Readers discuss depression, bugs, drugs and natural orifice surgery.
Depression’s Open Door
“Imperiled Partners” (Fall 2008), in which the author recounts her struggle living in the shadow of her husband’s depression, is both evocative and sad. The notion that depression is simply biological, with no context, no connection to an inner emotional life and no possibility of deepening relationships with loved ones, leads to the isolation your writer describes.
Feelings—even sad and despairing ones—are not anyone’s fault; they are (or can be) gateways into people’s emotional lives. Depression can be an opportunity for engagement. Though medication can help alleviate the intensity of painful feelings, it can also free the individual to communicate with his or her partner about the individual and shared meaning of their lives, their developmental transitions and their interpersonal world.
Edward R. Shapiro // Medical Director/CEO, Austen Riggs Center, Stockbridge, Mass.
While “The War on Superbugs” (Fall 2008) described how researchers are trying to thwart antibiotic resistance, there’s another crucial aspect to the fight: preventing resistance in the first place. Antibiotic stewardship—monitoring antibiotic prescriptions for appropriate use or dosing—is a focus at VHA Inc., a national health care alliance that works with hospitals to improve clinical and operational performance. The VHA Bugs and Drugs Program analyzes a hospital’s antibiotic utilization data, then recommends antibiotic stewardship strategies. Hunterdon Medical Center, a 178-bed community hospital in Flemington, N.J., piloted this program in 2006. The hospital significantly improved antibiotic effectiveness against strains of E. coli, K. pneumoniae, P. aeruginosa and S. aureus. In the end, that can mean better clinical outcomes for hospitalized patients and may even affect the overall cost of care.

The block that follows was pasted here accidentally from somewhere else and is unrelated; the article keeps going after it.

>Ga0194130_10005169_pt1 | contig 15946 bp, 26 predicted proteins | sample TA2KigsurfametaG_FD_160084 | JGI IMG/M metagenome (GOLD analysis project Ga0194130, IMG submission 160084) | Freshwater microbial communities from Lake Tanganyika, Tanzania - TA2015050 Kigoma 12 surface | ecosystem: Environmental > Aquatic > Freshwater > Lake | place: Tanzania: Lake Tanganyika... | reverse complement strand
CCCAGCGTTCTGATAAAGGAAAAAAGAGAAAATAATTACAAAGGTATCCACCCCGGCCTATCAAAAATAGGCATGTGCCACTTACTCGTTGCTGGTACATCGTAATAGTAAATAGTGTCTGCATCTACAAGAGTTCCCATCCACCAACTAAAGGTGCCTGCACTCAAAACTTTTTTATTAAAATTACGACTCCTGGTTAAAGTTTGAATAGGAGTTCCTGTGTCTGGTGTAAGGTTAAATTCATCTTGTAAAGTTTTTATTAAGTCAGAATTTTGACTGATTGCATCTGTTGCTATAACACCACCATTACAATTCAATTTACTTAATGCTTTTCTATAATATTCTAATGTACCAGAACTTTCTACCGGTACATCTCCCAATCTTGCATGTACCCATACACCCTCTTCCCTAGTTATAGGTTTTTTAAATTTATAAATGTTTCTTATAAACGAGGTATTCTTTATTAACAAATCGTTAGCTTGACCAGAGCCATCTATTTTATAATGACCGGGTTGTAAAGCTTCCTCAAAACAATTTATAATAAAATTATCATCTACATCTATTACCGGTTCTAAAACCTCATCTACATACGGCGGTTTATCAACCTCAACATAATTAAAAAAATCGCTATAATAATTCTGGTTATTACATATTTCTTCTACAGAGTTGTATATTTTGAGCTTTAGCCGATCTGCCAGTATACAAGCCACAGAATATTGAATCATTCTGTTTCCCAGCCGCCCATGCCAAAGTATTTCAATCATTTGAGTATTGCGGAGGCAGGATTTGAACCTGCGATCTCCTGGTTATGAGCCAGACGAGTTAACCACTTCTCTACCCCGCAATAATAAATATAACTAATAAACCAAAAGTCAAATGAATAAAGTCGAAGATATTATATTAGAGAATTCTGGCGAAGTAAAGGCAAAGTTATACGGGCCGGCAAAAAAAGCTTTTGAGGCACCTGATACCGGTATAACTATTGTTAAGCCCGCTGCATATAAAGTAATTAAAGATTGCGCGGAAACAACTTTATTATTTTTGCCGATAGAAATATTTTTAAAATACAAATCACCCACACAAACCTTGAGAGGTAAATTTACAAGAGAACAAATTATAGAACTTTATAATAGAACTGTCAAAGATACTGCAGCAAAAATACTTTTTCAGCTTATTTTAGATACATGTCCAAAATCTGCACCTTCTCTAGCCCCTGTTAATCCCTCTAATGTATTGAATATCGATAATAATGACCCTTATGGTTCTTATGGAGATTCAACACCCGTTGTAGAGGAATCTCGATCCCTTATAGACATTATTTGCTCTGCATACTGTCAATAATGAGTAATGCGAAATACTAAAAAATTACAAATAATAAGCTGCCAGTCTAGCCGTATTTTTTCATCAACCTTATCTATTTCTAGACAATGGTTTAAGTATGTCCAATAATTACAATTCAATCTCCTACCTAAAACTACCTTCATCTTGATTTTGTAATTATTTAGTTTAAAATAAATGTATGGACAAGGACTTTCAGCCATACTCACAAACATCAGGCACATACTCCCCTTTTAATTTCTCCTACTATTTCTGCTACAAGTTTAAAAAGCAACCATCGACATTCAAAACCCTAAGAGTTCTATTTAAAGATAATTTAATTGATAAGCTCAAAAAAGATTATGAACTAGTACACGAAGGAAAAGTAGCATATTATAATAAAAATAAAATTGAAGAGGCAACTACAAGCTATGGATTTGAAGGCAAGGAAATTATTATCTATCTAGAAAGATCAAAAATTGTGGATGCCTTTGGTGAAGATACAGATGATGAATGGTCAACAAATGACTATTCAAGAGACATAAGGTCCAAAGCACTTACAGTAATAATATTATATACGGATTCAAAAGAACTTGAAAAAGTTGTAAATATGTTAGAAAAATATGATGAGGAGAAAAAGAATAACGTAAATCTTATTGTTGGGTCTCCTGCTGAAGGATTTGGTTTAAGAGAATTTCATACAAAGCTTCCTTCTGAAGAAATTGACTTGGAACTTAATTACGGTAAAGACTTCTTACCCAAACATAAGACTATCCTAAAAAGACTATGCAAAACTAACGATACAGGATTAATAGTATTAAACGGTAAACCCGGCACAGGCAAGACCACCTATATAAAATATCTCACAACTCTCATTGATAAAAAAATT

Vivien Ng // Director, Performance Improvement, VHA East Coast, Trevose, Pa.
Bypass by Mouth
I’d like to offer updates to two stories—“Bypassing Diabetes” (Fall 2008), in which you describe the use of gastric bypass surgery as a cure for type 2 diabetes, and “Down the Hatch” (Spring 2006), which presents a novel surgical approach of reaching internal organs via the mouth or other orifices, called natural orifice translumenal endoscopic surgery (NOTES).
Our team at Columbia University Medical Center recently performed a weight-loss surgery called TOGA (for transoral gastroplasty) that uses the natural orifice method. Though still highly experimental, the procedure is the latest harbinger of NOTES’s bright future.
Several hundred NOTES procedures, as well as hybrid operations (in which one or two abdominal incisions are made for laparoscopic instruments) have been performed so far, from such basic operations as gall bladder removal to more complex procedures, such as liver resection. The biggest challenge now lies in adapting limited technology to the tasks required to perform surgery through a flexible scope. The ultimate goal is to make surgery as simple and painless as a colonoscopy, with no abdominal incision required, and patients discharged hours after the procedure. If this promise can be realized, it will make surgical intervention more palatable for patients, many of whom shun interventions, including gastric bypass.
Marc Bessler // Director, Minimal Access Surgery Center, NewYork-Presbyterian Hospital/Columbia University Medical Center, New York City
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